A DUSTY SHAKER LEADS TO A THIRSTY LIFE

Share this post


Link to post
Share on other sites

I like Joy of Mixology very much. It's one of the several books to which I find myself returning again and again. I think it's especially useful the way that he highlights the various "families" of cocktails. There is no other book of which I am aware that points out the familial relationship between a Sidecar, a Margarita and a Cosmopolitan. This makes it easy to create your own drinks and also helps you to identify other drinks that will suit your palate.

That said, every cocktail book will reflect the biases and tastes of the author, unless it is a strictly historical book. Even there, the author has some editorial choices to make (viz. Ted Haig's Pegu Club formula in "Forgotten Cocktails"). This is no more true of Gary's book than it is of Dave Wondrich's books or Dale DeGroff's book, etc. Whether your tastes accord with Gary's will, to a certain extent, determine how much you like the recipes in the book. I find some of Gary's and Dale's recipes to be a touch on the sweet side for me, just as I find some of Dave's recipes to be a touch on the sour side -- so I adjust accordingly. Untimately, this is what mixing cocktails is all about: using your palate and mixing the drinks according to your individial taste. One thing I think Gary's book does well is provide a background understanding of how each cocktail is structured so that you have a basis for tailoring the drink to your own preferences.

In terms of the recipes, Joy of Mixology strikes me as being very much in the same tradition as books such as Dale's Craft of the Cocktail. . . some classic cocktails given with the author's customized formulae and an equal or greater number of the author's own personal creations. If you just want a library of classic cocktails in their most historical formulae, you should throw away your books and avail yourself of the excellent CocktailDB Internet Cocktail Database.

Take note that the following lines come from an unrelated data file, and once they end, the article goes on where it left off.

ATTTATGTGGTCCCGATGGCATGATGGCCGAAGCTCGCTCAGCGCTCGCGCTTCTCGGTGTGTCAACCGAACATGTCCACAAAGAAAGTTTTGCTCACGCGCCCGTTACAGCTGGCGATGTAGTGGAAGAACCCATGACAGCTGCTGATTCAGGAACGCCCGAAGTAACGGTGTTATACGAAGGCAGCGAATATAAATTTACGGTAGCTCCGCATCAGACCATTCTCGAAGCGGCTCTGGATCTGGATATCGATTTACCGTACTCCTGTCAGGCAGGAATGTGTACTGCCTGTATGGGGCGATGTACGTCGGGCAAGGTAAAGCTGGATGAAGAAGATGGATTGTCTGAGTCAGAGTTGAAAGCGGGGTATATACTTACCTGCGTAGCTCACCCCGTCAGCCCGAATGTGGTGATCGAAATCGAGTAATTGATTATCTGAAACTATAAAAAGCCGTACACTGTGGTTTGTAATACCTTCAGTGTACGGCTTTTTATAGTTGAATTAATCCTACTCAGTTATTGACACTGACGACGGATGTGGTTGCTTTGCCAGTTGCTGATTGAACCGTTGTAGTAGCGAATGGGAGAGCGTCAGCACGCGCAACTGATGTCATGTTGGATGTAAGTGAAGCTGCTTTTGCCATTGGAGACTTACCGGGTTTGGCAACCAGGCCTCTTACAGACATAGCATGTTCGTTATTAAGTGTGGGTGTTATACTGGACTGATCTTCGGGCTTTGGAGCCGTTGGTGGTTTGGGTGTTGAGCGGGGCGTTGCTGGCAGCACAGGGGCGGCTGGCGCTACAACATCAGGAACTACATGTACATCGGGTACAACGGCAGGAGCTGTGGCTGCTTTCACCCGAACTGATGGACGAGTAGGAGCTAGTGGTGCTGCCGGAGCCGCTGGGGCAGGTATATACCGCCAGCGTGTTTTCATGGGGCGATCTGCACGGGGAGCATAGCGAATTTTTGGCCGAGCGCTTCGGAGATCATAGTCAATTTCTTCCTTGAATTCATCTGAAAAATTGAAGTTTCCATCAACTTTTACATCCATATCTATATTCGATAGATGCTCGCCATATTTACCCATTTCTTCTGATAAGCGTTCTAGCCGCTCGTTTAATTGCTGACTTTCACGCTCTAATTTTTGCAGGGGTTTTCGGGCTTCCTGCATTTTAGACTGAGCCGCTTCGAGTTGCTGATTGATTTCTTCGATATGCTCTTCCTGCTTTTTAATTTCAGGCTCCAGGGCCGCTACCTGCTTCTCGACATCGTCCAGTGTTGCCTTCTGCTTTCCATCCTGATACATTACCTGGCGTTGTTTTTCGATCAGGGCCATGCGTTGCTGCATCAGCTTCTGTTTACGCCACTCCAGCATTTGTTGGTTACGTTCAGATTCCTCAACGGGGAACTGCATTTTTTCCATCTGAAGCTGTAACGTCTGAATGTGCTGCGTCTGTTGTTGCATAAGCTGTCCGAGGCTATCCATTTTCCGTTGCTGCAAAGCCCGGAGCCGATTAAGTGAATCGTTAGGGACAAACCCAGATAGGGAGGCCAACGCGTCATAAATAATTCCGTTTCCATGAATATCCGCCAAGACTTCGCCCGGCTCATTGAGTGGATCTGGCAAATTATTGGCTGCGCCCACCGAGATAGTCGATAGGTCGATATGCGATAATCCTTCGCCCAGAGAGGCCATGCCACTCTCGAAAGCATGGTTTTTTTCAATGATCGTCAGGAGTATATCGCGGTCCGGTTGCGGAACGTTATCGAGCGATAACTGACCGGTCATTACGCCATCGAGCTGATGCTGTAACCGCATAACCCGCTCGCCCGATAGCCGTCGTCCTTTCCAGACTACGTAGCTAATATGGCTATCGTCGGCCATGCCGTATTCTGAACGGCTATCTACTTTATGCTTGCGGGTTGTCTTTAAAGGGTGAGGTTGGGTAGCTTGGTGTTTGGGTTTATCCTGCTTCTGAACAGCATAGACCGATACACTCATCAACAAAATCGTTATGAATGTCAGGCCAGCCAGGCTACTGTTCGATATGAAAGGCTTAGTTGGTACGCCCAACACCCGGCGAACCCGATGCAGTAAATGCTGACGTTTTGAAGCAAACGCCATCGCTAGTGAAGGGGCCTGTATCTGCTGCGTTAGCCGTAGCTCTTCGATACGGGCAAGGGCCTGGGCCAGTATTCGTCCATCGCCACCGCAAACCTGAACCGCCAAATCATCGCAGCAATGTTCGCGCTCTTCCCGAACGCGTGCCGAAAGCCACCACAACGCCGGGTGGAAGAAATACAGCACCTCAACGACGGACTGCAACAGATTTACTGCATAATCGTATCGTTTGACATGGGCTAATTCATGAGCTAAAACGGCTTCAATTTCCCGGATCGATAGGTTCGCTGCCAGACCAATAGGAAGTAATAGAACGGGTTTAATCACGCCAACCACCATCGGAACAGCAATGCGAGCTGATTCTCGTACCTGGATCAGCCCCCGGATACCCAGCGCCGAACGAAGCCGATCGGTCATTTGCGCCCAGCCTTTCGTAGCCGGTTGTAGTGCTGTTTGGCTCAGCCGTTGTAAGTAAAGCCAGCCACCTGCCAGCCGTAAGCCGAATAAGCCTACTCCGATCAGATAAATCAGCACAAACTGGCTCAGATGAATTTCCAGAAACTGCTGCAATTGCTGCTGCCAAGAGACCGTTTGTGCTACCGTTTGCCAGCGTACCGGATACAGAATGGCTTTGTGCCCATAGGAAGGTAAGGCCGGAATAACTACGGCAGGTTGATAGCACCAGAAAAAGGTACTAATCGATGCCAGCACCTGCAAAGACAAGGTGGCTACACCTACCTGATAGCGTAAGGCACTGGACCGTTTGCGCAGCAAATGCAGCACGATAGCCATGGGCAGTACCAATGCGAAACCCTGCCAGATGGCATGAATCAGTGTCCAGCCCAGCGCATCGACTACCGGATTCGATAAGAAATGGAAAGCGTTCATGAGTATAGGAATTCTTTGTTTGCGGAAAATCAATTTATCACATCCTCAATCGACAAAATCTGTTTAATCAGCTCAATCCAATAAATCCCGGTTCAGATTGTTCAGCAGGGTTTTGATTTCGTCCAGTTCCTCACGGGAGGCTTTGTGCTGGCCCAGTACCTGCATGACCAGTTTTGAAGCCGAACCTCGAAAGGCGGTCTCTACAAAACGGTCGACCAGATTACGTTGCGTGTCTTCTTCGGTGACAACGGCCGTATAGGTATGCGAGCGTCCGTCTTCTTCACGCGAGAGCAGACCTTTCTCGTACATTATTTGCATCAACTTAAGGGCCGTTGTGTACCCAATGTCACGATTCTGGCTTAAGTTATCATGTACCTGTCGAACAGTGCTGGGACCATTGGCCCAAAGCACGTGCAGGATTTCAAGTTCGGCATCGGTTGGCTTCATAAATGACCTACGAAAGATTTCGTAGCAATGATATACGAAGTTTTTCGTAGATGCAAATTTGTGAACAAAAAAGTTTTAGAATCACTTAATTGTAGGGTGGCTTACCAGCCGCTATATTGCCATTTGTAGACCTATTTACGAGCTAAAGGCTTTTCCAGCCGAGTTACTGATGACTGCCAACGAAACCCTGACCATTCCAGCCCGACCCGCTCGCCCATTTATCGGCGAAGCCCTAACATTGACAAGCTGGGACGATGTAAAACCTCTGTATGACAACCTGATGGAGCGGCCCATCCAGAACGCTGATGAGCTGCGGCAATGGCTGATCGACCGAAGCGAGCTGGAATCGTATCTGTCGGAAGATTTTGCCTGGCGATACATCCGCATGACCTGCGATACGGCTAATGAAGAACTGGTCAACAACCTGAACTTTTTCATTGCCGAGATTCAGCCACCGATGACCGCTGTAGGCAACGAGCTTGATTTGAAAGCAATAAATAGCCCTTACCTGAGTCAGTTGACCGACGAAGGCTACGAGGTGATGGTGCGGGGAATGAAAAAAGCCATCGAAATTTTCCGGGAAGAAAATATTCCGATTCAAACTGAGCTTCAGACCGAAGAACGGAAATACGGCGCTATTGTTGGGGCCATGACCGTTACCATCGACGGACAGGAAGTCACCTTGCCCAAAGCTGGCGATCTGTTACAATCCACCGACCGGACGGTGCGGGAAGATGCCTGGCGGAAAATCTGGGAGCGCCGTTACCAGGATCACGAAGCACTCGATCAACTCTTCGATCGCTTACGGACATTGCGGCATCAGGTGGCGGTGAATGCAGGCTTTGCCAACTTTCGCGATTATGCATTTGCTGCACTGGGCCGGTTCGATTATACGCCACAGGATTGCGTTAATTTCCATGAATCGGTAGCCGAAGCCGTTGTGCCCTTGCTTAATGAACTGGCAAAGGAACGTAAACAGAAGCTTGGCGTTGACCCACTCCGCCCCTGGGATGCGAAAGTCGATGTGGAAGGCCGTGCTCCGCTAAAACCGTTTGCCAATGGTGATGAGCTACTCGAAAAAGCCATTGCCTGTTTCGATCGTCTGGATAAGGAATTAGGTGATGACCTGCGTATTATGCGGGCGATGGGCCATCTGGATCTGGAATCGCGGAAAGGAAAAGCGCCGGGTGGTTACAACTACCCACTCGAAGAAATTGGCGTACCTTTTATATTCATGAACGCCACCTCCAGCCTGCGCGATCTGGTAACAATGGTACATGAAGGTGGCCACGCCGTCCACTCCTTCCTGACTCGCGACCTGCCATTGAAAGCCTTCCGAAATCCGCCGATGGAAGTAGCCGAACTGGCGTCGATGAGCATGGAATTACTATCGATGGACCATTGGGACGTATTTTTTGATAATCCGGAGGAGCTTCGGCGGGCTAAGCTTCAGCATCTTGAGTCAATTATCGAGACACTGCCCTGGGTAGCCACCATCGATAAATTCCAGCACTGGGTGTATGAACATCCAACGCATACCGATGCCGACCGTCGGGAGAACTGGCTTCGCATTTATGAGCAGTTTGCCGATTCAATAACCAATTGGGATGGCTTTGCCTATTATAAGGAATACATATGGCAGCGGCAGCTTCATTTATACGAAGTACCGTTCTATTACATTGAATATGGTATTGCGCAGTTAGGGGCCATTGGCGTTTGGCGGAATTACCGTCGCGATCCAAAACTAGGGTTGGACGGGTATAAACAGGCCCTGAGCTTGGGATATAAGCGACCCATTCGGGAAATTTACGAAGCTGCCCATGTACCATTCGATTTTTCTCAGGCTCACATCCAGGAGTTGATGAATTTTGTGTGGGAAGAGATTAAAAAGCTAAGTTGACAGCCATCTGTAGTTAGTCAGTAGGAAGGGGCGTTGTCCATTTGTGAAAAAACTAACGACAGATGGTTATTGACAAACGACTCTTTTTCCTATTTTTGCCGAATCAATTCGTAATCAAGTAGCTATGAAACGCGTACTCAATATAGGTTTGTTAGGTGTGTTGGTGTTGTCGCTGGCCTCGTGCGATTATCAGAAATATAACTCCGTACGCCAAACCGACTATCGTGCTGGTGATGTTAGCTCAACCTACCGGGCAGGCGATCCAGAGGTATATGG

I do agree that he might have been a little carried away adding the "squirrel sour" family, which is more or less an invention of his own and I'm not sure belongs alongside things like the "New Orleans sour" family. But they're interesting drinks nonetheless.


Samuel Lloyd Kinsey

Share this post


Link to post
Share on other sites
His works have a smart-alecky, cynical and snarky voice, tinged with a heavy-metallist's frustration at having spent the last 18 hrs in the New York Public Library. 

Well, actually, it's a bookworm's frustration at having spent the last 18 hours riffing repetitively in E minor with all the pots pegged to eleven.

\m/


aka David Wondrich

There are, according to recent statistics, 147 female bartenders in the United States. In the United Kingdom the barmaid is a feature of the wayside inn, and is a young woman of intelligence and rare sagacity. --The Syracuse Standard, 1895

Share this post


Link to post
Share on other sites
I do agree that he might have been a little carried away adding the "squirrel sour" family, which is more or less an invention of his own and I'm not sure belongs alongside things like the "New Orleans sour" family.  But they're interesting drinks nonetheless.